Meaning that when you and your artist Brent Boates started designing No Ghost you were aiming for something that just would look convincing as a company logo within the context of the film? That said, did you still look to the real world for inspiration? Was it important that the logo look like something you might find in New York backstreet?
Absolutely. When I was art directing at National Lampoon magazine, half the time I was designing parodies and they had to be perfect graphically speaking. Plus I was always a student (and teacher) of design, so I was constantly observing.
And did the logo have to be pragmatic in any way. I ask this because I read once that the Zorin Industries logo for the Bond film A View to a Kill had to look a certain way because the film borrowed an airship from the Fuji Corporation for some long shots, hence the logo created for close-ups had to look similar. I always wondered whether, because the logo feels so perfect, something like this might be the case with Ghostbusters?
Actually, logos created for films are never thought out to that extent unless the script is like ours was and specifically called for the logo to be on seen on cars, on buildings as well as on hand props etc.
As well as No Ghost you were also you involved in another iconic graphic project, the 1968 Mexico Olympics branding. How does the process of creating identity for fact differ to creating for film?
I just believe in solving graphic problems wherever needed (or the client requests) that‘s why my work is so varied. I have no “style”. I just solve the problem with the only skills I have.
And what is your preferred process for this problem solving?
A good meeting with the client (director?), a think tank session of designers and artists working for me, a series of roughs to show than if lucky implement. I think it’s the same for any commercial designer.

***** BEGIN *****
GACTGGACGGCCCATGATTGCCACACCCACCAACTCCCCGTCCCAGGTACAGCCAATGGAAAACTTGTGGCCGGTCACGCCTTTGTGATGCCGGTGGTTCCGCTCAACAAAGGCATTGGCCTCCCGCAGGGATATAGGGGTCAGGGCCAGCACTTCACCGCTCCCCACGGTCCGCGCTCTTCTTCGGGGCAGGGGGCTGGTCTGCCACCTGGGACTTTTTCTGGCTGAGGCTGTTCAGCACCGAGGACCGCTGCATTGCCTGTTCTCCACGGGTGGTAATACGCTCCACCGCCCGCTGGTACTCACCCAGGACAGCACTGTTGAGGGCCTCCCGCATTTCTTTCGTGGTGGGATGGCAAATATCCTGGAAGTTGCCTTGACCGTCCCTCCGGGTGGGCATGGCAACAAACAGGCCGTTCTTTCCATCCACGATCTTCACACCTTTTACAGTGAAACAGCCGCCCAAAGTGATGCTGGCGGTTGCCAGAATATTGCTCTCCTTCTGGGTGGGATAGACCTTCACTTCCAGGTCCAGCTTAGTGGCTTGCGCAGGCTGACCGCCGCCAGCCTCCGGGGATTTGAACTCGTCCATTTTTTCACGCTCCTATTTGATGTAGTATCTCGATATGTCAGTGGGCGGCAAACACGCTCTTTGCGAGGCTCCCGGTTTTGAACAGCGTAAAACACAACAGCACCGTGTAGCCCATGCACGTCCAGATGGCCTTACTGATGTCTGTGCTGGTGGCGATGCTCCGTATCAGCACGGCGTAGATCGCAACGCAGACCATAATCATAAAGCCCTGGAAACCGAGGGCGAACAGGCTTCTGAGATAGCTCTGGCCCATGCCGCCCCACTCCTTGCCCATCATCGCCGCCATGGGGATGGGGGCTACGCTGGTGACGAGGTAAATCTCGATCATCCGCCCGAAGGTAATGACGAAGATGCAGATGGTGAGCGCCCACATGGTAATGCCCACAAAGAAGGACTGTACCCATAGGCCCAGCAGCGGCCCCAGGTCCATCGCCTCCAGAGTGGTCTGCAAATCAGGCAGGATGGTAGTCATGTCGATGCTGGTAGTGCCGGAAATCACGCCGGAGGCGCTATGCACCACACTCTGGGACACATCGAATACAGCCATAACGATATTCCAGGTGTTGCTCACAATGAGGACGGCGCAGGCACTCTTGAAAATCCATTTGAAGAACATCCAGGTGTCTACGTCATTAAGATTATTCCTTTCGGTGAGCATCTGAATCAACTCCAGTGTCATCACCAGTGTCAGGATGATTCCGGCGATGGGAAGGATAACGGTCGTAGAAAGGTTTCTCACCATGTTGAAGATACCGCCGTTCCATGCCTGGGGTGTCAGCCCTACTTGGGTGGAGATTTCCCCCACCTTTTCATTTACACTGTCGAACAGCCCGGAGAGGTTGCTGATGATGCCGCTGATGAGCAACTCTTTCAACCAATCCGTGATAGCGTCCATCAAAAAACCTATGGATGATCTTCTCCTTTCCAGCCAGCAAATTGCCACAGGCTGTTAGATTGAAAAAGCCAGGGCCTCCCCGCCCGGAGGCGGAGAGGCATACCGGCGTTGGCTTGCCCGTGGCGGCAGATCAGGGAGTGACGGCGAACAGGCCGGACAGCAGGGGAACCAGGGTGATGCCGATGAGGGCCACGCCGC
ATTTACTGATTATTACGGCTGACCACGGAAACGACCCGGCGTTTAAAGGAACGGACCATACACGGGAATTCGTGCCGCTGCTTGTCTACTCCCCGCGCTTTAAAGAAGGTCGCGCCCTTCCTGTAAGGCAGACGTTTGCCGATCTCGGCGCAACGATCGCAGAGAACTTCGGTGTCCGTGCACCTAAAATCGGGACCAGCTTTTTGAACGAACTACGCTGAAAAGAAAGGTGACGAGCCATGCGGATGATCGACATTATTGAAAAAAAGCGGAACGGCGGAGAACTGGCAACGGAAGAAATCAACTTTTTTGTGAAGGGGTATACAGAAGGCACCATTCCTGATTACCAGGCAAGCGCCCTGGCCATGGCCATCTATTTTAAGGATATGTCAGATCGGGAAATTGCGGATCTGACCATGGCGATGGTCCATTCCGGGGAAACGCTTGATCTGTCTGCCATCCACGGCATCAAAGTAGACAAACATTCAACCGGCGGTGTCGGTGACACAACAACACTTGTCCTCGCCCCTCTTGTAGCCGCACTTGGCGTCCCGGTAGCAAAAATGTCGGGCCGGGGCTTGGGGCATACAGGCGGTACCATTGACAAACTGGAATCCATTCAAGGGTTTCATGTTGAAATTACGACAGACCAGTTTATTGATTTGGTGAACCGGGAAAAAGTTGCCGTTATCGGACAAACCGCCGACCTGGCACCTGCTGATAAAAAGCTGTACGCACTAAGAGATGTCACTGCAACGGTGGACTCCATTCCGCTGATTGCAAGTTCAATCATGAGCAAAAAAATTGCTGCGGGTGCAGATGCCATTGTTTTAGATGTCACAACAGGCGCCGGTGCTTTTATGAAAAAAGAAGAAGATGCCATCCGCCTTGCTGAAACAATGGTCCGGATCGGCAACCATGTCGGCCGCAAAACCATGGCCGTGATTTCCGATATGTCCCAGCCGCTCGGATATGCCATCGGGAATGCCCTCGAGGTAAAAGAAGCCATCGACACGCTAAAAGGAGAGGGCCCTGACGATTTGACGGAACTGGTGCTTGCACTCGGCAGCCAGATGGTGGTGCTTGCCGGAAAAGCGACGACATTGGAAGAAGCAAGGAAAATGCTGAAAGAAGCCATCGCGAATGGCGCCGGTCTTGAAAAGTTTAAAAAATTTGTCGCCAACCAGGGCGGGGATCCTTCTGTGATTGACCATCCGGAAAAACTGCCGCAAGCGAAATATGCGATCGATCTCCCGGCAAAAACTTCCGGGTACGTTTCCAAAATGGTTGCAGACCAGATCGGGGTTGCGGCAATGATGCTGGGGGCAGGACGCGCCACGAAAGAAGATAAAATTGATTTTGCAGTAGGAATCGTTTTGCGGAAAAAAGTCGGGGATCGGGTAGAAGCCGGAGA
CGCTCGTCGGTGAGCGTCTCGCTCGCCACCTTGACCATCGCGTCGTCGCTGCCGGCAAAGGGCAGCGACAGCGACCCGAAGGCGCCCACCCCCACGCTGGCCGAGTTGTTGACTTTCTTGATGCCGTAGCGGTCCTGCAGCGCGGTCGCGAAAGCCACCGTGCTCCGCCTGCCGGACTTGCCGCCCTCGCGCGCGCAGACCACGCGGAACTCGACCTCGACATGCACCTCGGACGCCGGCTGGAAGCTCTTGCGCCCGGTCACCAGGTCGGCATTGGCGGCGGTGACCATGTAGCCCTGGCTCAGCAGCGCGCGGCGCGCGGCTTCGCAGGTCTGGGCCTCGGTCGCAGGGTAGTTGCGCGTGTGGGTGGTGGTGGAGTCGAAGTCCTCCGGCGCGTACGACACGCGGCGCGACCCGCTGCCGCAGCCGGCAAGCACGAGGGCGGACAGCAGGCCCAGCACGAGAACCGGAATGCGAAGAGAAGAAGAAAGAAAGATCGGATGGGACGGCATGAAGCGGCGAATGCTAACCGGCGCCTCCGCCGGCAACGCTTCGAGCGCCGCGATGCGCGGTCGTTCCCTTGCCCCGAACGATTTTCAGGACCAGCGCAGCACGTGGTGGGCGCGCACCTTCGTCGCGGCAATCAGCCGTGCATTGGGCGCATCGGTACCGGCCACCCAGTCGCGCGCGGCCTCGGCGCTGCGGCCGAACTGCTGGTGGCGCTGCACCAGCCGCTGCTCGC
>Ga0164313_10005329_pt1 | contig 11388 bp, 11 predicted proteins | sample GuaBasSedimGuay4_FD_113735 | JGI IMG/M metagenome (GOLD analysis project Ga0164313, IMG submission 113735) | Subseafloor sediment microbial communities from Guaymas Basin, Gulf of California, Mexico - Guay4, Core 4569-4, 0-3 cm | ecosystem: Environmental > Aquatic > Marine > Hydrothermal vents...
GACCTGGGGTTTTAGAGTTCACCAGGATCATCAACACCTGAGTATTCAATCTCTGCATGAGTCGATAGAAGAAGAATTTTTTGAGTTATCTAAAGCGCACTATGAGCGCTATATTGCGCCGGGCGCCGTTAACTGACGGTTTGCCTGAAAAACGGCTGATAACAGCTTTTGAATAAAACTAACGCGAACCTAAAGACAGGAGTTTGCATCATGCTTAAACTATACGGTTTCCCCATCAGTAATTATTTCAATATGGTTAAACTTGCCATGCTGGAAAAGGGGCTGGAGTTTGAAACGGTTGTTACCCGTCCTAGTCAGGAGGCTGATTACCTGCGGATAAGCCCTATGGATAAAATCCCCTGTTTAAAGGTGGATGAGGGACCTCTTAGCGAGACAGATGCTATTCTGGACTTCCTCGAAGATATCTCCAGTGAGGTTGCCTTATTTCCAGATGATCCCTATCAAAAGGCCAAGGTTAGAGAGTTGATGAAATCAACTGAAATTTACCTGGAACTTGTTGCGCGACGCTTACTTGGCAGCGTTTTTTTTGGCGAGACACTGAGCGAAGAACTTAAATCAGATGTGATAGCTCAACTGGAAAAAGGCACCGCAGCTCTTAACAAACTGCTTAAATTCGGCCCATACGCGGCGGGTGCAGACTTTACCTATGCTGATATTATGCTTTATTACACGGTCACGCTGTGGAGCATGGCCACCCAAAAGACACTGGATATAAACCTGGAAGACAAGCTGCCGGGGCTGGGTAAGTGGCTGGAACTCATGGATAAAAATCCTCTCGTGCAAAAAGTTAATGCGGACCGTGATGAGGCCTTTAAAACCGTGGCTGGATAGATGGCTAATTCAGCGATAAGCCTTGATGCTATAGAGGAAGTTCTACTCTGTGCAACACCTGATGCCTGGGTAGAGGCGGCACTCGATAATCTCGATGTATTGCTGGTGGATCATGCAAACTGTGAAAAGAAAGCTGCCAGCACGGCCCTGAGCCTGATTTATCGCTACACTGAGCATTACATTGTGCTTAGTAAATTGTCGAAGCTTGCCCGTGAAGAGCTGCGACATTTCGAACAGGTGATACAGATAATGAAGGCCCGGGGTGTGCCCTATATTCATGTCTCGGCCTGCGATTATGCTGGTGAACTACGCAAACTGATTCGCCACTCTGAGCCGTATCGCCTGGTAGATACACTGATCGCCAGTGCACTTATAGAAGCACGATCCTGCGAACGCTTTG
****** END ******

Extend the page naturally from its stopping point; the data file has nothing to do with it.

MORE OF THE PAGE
And finally, I have got to know, where is the most unusual place you ever saw the No Ghost?
Easy. On a girl’s naked butt…
From the moment that you saw that teaser poster you just knew that you had to see the film. It was clearly a blockbuster poster but it was somehow different as it didn’t say the name of the film it was just a logo and strapline. OK, the strapline was fairly familiar from the posters of a long line of hero films, from Superman to Bond, but having just a logo preceding it was something curious and something very modern.
Looking back now it seems hard to imagine a time pre-No Ghost, when its unique finely rendered form wasn’t visual short-hand for some brand of vanquishment. As a symbol it has become known just as much externally to the film through seemingly endless bastardisations and low-rent appropriations. We will doubtless all have seen it on the door of the average pest control company or maybe the local pizza joint…Hungerbusters anyone?
As the key art for a teaser campaign it was perfect. It said everything it needed to say in a simple and easy to understand manner with a refreshing lack of fluff and nonsense. In many ways this minimal approach to film marketing paved the way for the paired back but clever brand of advertising that we see everywhere nowadays. It’s still there to some degree in big blockbuster movies but is now more evident throughout consumer culture via advertising for sports, fashion and technology marketing.
No Ghost is at once irreverent, obtuse and straight-talking. We talk a lot about ‘tone of voice’ in design these days and this logo speaks in broad pre-Giuliani New York filtered through the counter-cultural savvy of Saturday Night Live. It captures the insouciant mood of the film and it’s characters perfectly. The Ghostbusters were a new brand of movie superhero and they had the logo to prove it.
n.b. “Will you guys relax? We are on the threshold of establishing the indispensable defense science of the next decade. Professional paranormal investigations and eliminations. The franchise rights alone will make us rich beyond our wildest dreams.” – Dr. Peter Venkman